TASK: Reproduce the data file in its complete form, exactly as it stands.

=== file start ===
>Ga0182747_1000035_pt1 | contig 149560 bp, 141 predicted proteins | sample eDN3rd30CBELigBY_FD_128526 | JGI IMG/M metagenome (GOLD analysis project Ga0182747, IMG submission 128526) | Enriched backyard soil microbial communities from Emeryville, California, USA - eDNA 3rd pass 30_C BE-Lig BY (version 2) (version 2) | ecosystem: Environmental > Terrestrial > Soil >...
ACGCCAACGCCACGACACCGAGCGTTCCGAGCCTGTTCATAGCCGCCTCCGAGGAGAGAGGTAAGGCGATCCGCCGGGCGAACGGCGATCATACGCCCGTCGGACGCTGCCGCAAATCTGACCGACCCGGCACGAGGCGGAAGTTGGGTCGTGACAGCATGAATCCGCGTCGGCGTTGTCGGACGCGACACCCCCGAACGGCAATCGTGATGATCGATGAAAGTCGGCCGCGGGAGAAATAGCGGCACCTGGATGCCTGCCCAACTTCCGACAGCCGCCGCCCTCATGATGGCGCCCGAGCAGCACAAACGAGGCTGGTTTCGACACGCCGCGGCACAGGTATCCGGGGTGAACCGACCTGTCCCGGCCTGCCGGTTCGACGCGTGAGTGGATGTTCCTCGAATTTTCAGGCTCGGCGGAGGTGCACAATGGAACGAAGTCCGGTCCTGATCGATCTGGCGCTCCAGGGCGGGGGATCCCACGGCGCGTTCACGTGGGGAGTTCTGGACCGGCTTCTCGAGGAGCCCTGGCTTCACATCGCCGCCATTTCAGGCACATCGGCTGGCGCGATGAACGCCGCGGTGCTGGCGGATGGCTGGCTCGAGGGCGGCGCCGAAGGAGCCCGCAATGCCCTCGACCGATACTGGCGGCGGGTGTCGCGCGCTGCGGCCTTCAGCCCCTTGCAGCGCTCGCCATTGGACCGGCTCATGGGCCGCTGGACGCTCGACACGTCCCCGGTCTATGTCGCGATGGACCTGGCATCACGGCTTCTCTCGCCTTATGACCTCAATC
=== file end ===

>Ga0182747_1000035_pt1 | contig 149560 bp, 141 predicted proteins | sample eDN3rd30CBELigBY_FD_128526 | JGI IMG/M metagenome (GOLD analysis project Ga0182747, IMG submission 128526) | Enriched backyard soil microbial communities from Emeryville, California, USA - eDNA 3rd pass 30_C BE-Lig BY (version 2) (version 2) | ecosystem: Environmental > Terrestrial > Soil >...
ACGCCAACGCCACGACACCGAGCGTTCCGAGCCTGTTCATAGCCGCCTCCGAGGAGAGAGGTAAGGCGATCCGCCGGGCGAACGGCGATCATACGCCCGTCGGACGCTGCCGCAAATCTGACCGACCCGGCACGAGGCGGAAGTTGGGTCGTGACAGCATGAATCCGCGTCGGCGTTGTCGGACGCGACACCCCCGAACGGCAATCGTGATGATCGATGAAAGTCGGCCGCGGGAGAAATAGCGGCACCTGGATGCCTGCCCAACTTCCGACAGCCGCCGCCCTCATGATGGCGCCCGAGCAGCACAAACGAGGCTGGTTTCGACACGCCGCGGCACAGGTATCCGGGGTGAACCGACCTGTCCCGGCCTGCCGGTTCGACGCGTGAGTGGATGTTCCTCGAATTTTCAGGCTCGGCGGAGGTGCACAATGGAACGAAGTCCGGTCCTGATCGATCTGGCGCTCCAGGGCGGGGGATCCCACGGCGCGTTCACGTGGGGAGTTCTGGACCGGCTTCTCGAGGAGCCCTGGCTTCACATCGCCGCCATTTCAGGCACATCGGCTGGCGCGATGAACGCCGCGGTGCTGGCGGATGGCTGGCTCGAGGGCGGCGCCGAAGGAGCCCGCAATGCCCTCGACCGATACTGGCGGCGGGTGTCGCGCGCTGCGGCCTTCAGCCCCTTGCAGCGCTCGCCATTGGACCGGCTCATGGGCCGCTGGACGCTCGACACGTCCCCGGTCTATGTCGCGATGGACCTGGCATCACGGCTTCTCTCGCCTTATGACCTCAATC